Now that the Prime Minister won the breathing space she needs to bring forward ‘MVIII’ – the next in the Government’s ongoing series of decisive votes on Brexit – she must return to the thorny issue of how to win it.
As her strategy is currently to maintain the unity of the Conservative Party and the broad thrust of its 2017 manifesto, she needs to do this by winning over the substantial bloc of Tory MPs holding out against the deal.
The good news is that a number of those who rebelled on the first Meaningful Vote came home on the second, and there are many signs that more are keen for an opportunity to do so. Indeed, the signal failure of the bid to ‘amend’ the deal was that Geoffrey Cox didn’t feel able to provide these MPs with adequate reassurances even though many of them really wanted him to.
In a debate on the legal advice Jacob Rees-Mogg invited Steve Barclay, the Brexit Secretary, to offer him reassurance on this point. (This brief exchange is worth reading, for we’ll return to it).
Meanwhile the Times reports one “senior Brexiteer” said that many of the European Research Group could have voted with the Government on the second meaningful vote had Cox referred to the Vienna Convention in his advice, charging him with “incompetence”.
But you can forgive those who are now sceptical about the Attorney General’s new proposal to use the Vienna Convention on the Law of Treaties, to give it its full title, as Britain’s backstop get-out clause, and not just because Cox didn’t feel able to place great weight on it before political necessity forced his hand.
The Convention itself, as the BBC explains, essentially states that parties to a treaty have the right to withdraw from it in the event of relevant circumstances changing significantly in a manner the signatories could not foresee.
However, Martin Howe, one of the Brexiteers’ legal experts and a member of the European Research Group’s so-called ‘Star Chamber’ which rejected Cox’s advice, thinks this is a complete non-starter, telling the Evening Standard that:
“The leading case in the International Court of Justice (the Gabcikovo-Nagymaros case between Hungary and Slovakia) shows this requires radical change of circumstances. The fall of the Soviet Union, disappearance of the Warsaw Pact, and dissolution of Czechoslovakia, were not sufficient to satisfy this ground.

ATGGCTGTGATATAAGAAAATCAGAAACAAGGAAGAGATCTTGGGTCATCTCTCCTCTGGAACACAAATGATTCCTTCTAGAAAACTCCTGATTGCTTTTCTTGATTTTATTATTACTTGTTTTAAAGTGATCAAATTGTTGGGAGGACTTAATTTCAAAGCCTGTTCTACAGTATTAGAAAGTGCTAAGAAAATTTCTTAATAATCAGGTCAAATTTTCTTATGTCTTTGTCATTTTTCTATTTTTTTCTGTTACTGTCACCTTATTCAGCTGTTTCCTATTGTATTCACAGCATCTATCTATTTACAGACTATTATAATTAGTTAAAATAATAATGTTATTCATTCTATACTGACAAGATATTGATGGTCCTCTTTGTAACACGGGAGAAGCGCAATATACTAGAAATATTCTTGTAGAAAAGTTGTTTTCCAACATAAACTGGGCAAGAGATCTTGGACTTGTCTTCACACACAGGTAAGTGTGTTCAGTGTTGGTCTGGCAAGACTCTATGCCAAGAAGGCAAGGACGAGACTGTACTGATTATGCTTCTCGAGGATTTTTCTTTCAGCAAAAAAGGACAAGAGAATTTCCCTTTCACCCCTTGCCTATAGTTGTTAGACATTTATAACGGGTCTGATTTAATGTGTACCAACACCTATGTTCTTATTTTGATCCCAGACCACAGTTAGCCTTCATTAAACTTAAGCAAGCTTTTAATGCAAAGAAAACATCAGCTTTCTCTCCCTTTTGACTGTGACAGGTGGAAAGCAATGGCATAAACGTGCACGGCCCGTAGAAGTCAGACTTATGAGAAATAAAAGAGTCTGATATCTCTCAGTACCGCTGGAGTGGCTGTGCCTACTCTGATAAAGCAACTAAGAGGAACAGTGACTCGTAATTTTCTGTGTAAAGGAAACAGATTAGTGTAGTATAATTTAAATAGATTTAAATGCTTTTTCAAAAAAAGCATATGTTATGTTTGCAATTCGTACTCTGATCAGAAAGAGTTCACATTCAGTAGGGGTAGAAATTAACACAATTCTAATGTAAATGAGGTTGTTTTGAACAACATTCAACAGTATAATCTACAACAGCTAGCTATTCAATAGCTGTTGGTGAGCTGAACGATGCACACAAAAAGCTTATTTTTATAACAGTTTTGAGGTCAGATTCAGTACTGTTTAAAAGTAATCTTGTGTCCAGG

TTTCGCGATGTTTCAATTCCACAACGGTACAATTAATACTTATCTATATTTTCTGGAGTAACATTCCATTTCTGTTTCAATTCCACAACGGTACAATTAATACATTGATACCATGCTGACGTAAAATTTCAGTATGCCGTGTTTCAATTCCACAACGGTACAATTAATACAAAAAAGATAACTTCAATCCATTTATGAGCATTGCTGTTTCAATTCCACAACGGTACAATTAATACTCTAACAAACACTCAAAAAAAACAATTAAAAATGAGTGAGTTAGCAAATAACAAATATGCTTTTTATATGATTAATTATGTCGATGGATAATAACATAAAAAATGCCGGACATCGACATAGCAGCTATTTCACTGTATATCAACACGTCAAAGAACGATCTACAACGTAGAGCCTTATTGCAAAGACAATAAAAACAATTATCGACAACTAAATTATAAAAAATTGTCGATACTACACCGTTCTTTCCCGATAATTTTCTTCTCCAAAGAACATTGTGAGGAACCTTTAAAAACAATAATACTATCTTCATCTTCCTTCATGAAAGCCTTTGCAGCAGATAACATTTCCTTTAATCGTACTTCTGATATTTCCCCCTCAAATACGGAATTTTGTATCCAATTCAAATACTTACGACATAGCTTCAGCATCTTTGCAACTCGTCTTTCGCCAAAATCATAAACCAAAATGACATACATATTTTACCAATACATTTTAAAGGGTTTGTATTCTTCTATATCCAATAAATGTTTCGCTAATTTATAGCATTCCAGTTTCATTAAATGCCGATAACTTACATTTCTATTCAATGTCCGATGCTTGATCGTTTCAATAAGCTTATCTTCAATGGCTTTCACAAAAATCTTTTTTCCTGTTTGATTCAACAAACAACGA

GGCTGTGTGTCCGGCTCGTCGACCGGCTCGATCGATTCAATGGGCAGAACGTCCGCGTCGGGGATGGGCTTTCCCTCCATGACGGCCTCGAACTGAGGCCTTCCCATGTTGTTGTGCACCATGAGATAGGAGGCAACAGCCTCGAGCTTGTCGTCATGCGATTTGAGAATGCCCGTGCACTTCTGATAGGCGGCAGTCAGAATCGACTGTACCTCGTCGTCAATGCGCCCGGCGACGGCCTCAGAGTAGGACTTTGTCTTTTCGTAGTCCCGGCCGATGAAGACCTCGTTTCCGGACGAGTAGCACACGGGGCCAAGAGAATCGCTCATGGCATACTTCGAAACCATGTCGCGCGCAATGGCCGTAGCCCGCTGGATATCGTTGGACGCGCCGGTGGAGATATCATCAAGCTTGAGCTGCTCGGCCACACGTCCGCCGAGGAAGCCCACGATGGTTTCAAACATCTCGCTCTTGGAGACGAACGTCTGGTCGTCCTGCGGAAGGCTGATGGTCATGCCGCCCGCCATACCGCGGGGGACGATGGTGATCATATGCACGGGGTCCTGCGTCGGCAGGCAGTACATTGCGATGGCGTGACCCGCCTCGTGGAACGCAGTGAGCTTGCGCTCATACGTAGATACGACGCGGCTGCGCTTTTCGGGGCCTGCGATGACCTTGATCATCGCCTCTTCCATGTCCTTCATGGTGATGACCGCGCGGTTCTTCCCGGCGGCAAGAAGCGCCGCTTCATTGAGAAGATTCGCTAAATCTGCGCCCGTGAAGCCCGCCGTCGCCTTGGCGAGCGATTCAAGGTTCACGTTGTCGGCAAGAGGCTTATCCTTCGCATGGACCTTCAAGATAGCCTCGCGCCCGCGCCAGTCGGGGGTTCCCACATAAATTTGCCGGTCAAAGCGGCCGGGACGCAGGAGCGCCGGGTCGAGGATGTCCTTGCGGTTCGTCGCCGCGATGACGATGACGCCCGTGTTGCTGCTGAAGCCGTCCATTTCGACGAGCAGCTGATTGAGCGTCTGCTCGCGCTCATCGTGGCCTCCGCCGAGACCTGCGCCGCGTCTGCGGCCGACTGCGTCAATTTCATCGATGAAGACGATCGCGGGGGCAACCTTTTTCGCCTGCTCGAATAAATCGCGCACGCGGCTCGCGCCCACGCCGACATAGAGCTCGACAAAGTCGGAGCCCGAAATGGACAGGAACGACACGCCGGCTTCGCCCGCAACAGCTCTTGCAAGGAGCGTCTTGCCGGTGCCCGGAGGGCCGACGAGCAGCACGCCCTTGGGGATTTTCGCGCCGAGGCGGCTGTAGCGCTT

“The other issue is, under Article 62, the change of circumstances has to be unforeseeable. As we are talking about this ‘change of circumstances’ now, it cannot be unforeseeable.”
However Lord Pannick QC, a constitutional lawyer (and supporter of a second referendum) takes a different view, writing in a letter to the Times:
“Article 1 (4) of the Protocol on Ireland/Northern Ireland states that the objective of the withdrawal agreement “is not to establish a permanent relationship between the Union and the UK”.
“If, therefore, the UK and the EU were unable to reach an agreement on Northern Ireland/Ireland, despite good faith negotiations and despite the arbitration procedures, and if the UK were therefore to be faced (against its will) with a permanent backstop arrangement, the UK would be entitled to terminate the withdrawal agreement under Article 62 of the Vienna convention on the Law of Treaties.”
Another complication is that, as this note from the House of Commons library points out, the Vienna Convention only covers treaties between states, whereas the EU is an international organisation and “the Vienna Convention involving international organisations is not yet in force.”
But advocates of this approach – notably Sir Edward Leigh, who tabled an amendment on it – seem to believe that the Convention will nonetheless provide what the HoCL calls “a very strong guide” on the relevant international law. That may be so, but it makes an already very slender ladder from Cox slenderer still – and that’s before taking into account the political likelihood of taking such a decisive approach when the time comes.
In light of all the above, here is the circumstances in which Barclay set out that the United Kingdom could, hypothetically, use Article 62 of the Vienna Convention to depart the backstop:
“…if the United Kingdom took the reasonable view, on clear evidence, that the objectives of the protocol were no longer being proportionately served by its provisions because, for example, it was no longer protecting the 1998 agreement in all its dimensions”.
On the surface, this ties up with Cox’s other thinking about the Belfast Agreement, which we have covered elsewhere. But apply Martin Howe’s reasoning to the above statement and that sense evaporates.
First, Barclay’s circumstances appear require the treaty to become a threat to the Belfast Agreement – being one now, which Cox appears to think it might be, is not a change in circumstances. Think about the dominant narrative surrounding the Agreement and mull how likely that is.
Second, in order to qualify under the convention such a threat needs to be unforeseen, meaning almost by definition that concerned Brexiteers can’t think up such circumstances now. Indeed, any such effort would be self-defeating.
The technical possibility of the stars aligning in a totally unforeseen and hugely improbable way is not a unilateral exit from the backstop so much as the outside chance of an act of God. Little wonder Rees-Mogg wasn’t convinced.
In the end, though, it may be enough. If enough Brexiteer MPs share Simon Clarke’s view that they are “increasingly operating with a gun to our head”, ‘Cox’s Viennese Codpiece’ may yet provide just about enough cover for a retreat.